Max Hirshfeld’s photos have hung in museums, appeared in national ad campaigns and illustrated newsworthy events. For his latest project, the photographer has created an intimate portrait of his parents, Holocaust survivors who met in a Polish ghetto and fell in love while awaiting their deportation to death camps.
The book, Hirshfeld’s first, is Sweet Noise: Love in Wartime. It tells their story in photos and, in part, in their own words: post-war love letters that bridged the distance and time to their eventual reunion in the United States.
Hirshfeld, who lives on Brandywine Street, launched a Kickstarter campaign to support the publication of Sweet Noise. He is seeking to raise $23,000 by Tuesday, October 22nd.
Hirshfeld will be talking about his book at Politics and Prose Union Market on the evening of Saturday, November 2nd.
And, he talked to Forest Hills Connection about what this book means to him, and what he hopes it will mean to readers.
Marlene Berlin: Given the growth of hate crimes against Jews in the U.S. and the rhetoric against immigrants, your book Sweet Noise is very timely. It is a love story and an immigrant story. In 1993, fifty years after your parents met in the Polish ghetto Zawiercie, you accompanied your mother to Poland to retrace her journey. It became an important part of your book.
Could you tell us what led you to take this trip with your mother? And how old were both of you?
Max Hirshfeld: My mother used to say that before she died she wanted to show me where she was from. In early 1993 we moved her to Washington from Gastonia, North Carolina, and by July of that year we were headed to Poland. My mother was 75, and I was 42.
MB:What was your itinerary?
MH: Our trip was brief, ten days total. We flew to Warsaw for the first two days. Then we drove to Radom to see where my mother’s father lived. Opatow-Kielecki, where she was born, and Zawiercie, where she grew up and met my father were next on our itinerary. Then we went onto Cracow. The last stop was Auschwitz where both my parents were imprisoned for 16 months before being marched into Germany after the liberation of Auschwitz.
MB: Could you tell us about your visit to Radom?
MH: Even though my mother never knew her father (who died three months before she was born due to the typhoid epidemic that raged through Europe in World War I) she wanted to go to Radom. Her father had owned land there, and she was convinced that we could find someone who might help us reclaim ownership. We entrusted a man we met there, whose father had the largest funeral business in Radom before the war, with $500. He promised to use the money to contact an attorney experienced in land reparations. We never heard from him again.
MB: What was your most memorable experience of the trip?
MH: As we entered the building in Zawiercie where my mother was raised, a woman stopped us and asked why we were there. My mother explained that she had lived in the building for more than fifteen years. The woman was adamant that Jews never lived there. As my mother pushed up her sleeve to show her tattoo from Auschwitz, I managed to shoot one frame of this powerful moment. Who would have thought that the tattoo from Auschwitz might need to be used to prove your right to exist.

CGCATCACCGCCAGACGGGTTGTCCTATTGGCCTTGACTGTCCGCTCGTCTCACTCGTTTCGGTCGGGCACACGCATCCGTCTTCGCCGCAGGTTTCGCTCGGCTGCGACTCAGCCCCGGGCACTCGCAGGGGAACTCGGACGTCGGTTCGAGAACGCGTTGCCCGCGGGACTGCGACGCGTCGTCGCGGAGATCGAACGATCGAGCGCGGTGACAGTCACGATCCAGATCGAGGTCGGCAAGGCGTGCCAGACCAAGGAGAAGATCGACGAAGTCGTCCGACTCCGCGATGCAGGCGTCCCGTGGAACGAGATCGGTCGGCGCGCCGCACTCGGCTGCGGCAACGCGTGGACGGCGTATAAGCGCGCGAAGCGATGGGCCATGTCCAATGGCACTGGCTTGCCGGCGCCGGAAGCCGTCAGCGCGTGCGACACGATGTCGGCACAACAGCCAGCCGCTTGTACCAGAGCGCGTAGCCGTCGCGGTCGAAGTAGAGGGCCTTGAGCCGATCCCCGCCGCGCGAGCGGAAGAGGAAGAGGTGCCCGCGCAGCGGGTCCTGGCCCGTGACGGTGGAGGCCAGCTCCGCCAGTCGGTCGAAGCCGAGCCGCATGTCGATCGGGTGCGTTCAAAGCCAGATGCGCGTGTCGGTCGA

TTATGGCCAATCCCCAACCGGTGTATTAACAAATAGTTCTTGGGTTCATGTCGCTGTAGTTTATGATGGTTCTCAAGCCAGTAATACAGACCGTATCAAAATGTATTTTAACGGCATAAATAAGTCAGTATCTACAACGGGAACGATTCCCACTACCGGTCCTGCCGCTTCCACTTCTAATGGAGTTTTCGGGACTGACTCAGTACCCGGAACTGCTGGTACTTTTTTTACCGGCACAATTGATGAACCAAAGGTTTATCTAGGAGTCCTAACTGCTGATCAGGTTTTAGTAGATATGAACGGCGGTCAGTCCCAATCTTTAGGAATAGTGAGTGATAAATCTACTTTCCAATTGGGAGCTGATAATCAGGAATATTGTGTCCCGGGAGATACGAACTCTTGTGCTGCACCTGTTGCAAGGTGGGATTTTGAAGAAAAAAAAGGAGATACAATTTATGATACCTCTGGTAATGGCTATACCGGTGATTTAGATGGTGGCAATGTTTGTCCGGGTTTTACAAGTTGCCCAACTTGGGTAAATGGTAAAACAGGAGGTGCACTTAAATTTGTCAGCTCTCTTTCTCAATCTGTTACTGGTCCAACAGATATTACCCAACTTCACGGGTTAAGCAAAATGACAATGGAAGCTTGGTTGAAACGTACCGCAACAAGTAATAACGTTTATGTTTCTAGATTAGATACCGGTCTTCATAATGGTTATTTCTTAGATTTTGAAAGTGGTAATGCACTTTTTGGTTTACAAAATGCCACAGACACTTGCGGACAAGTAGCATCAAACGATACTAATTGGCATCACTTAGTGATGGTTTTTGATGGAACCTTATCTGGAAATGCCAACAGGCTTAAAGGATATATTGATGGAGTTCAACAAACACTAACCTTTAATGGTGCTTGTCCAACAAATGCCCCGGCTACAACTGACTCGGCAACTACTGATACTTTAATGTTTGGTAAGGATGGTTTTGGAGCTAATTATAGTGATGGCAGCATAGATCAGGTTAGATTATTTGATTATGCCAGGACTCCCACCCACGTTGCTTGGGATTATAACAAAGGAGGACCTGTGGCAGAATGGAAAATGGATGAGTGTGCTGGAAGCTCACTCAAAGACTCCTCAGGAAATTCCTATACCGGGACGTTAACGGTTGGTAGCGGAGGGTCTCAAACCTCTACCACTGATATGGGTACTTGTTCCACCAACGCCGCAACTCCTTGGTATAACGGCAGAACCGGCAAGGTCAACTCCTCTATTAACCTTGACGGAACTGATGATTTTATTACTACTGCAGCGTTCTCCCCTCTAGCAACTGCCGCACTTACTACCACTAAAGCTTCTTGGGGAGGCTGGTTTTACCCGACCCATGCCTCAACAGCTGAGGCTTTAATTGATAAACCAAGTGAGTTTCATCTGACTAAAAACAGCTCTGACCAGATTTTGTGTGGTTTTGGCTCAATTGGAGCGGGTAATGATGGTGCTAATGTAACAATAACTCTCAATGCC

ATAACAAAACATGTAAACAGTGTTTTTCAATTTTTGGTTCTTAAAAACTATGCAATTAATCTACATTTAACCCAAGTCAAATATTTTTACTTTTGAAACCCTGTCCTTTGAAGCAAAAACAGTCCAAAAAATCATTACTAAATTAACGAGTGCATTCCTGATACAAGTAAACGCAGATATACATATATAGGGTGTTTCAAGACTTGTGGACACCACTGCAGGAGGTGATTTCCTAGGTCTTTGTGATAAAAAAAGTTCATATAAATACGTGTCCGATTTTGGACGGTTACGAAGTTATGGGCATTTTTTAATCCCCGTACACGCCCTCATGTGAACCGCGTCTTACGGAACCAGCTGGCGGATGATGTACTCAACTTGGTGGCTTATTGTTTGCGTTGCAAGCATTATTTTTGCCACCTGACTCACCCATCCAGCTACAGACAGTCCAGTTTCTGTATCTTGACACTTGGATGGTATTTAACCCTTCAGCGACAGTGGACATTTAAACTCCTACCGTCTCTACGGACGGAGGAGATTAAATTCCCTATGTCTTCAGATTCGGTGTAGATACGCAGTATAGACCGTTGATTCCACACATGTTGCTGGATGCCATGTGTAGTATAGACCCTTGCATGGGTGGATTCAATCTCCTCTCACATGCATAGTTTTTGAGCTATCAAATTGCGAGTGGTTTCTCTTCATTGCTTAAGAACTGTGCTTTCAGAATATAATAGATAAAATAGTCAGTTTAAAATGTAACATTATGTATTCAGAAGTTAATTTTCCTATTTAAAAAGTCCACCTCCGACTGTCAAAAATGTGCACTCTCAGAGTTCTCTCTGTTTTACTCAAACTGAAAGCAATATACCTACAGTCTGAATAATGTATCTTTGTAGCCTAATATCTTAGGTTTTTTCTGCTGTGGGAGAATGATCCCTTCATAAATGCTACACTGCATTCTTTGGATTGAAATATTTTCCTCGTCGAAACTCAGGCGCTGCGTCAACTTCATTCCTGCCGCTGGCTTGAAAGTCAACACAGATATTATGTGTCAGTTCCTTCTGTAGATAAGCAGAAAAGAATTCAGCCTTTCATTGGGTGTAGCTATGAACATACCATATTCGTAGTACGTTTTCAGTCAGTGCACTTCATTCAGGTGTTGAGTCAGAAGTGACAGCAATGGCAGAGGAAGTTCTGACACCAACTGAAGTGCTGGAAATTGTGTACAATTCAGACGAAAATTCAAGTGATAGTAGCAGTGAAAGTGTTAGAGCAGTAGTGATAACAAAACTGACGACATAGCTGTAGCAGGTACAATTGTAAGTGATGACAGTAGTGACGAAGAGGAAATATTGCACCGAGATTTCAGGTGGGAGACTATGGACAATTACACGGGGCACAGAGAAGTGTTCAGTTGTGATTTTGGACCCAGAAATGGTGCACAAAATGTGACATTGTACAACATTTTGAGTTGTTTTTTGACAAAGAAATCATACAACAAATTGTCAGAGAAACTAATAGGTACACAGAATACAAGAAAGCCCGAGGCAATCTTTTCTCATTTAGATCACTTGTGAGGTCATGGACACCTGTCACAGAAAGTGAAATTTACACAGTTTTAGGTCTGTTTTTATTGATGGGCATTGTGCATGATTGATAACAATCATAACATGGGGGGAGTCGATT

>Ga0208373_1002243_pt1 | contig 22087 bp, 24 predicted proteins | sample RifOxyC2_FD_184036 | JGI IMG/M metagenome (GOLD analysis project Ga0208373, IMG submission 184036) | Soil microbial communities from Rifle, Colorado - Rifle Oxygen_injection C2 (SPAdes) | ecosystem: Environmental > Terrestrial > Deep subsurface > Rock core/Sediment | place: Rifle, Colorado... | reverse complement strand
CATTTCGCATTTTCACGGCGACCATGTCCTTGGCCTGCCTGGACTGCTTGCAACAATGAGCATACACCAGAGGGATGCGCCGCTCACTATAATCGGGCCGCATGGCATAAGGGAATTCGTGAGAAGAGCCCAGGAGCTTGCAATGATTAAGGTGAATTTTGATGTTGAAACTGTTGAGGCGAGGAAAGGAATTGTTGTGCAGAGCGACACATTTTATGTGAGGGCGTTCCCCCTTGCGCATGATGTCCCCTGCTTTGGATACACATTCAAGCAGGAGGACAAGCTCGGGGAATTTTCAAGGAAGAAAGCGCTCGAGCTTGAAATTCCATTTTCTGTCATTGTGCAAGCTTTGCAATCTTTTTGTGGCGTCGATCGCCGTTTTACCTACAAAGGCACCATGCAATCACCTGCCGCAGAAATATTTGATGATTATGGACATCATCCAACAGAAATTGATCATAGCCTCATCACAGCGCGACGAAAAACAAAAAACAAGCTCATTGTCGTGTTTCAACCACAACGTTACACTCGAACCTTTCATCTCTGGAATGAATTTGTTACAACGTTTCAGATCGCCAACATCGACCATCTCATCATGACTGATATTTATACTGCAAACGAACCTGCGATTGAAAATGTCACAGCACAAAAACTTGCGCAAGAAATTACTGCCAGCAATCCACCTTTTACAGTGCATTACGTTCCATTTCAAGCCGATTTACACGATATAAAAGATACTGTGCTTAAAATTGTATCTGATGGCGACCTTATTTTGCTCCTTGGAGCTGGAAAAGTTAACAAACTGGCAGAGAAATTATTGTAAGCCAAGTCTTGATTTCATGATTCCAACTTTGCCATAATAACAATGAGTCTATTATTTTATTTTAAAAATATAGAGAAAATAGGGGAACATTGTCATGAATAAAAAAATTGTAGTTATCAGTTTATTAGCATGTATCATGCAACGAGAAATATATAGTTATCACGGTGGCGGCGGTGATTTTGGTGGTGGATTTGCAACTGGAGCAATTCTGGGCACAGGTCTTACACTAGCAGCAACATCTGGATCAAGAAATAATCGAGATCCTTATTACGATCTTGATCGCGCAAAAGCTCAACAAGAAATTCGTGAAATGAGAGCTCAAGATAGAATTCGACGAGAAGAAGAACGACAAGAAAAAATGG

MB: What did you want to capture in your photographs you took?
MH: I am a firm believer in “show don’t tell” and think the reader will interpret their own meaning from the nearly forty photos in the book.
MB: How did you find your parents love letters?
MH: Several years after my mother passed I finally opened a box of mementos that she had left me five years prior to her death.
MB: You grew up in a small city in Alabama. What was it like growing up Jewish there?
MH: I grew up in Decatur, Alabama. My father’s career as a textile scientist took him to several small towns in the South before an important position with Monsanto landed him in Decatur when I three. With five Jewish families in a city of 35,000, I attended Sunday school in Huntsville where I was both Bar-mitzvah’d and confirmed. There was one incident of anti-Semitism that I write about in my book.
MB: Were there any parallels in what your parents experienced in Poland to what you experienced or learned later about growing up in your town?
MH: This is impossible to compare. Two worlds that were never meant to cross.
MB: Your photographs have appeared in news publications and ad campaigns. What it was like to turn the camera on your own parents and to share their story in such a personal way? Did you have any reservations?
MH: Photography is one of the greatest gifts I have received and works to cement my view of the world into a tangible form. The camera was a shield and a comfort when I witnessed my mother’s challenging attempt at closure.
MB: What would you like people to take away from reading your book?
MH: My book highlights the challenges that normal people face when hoping to emigrate to the U.S. and shows how the anti-Semitism my parents experienced in Poland has a bigger world stage than ever and continues to threaten mankind.
I also hope Sweet Noise spurs an increase in sharing family history across multiple generations.
MB: How can people help support the publishing of Sweet Noise?
MH: A love story with the Holocaust as a backdrop is pretty heady stuff and should have universal appeal. Supporting my Kickstarter campaign helps guarantee publication, and sharing the link shares the story. Please click here. The campaign ends on October 21. You can find more information about the book here.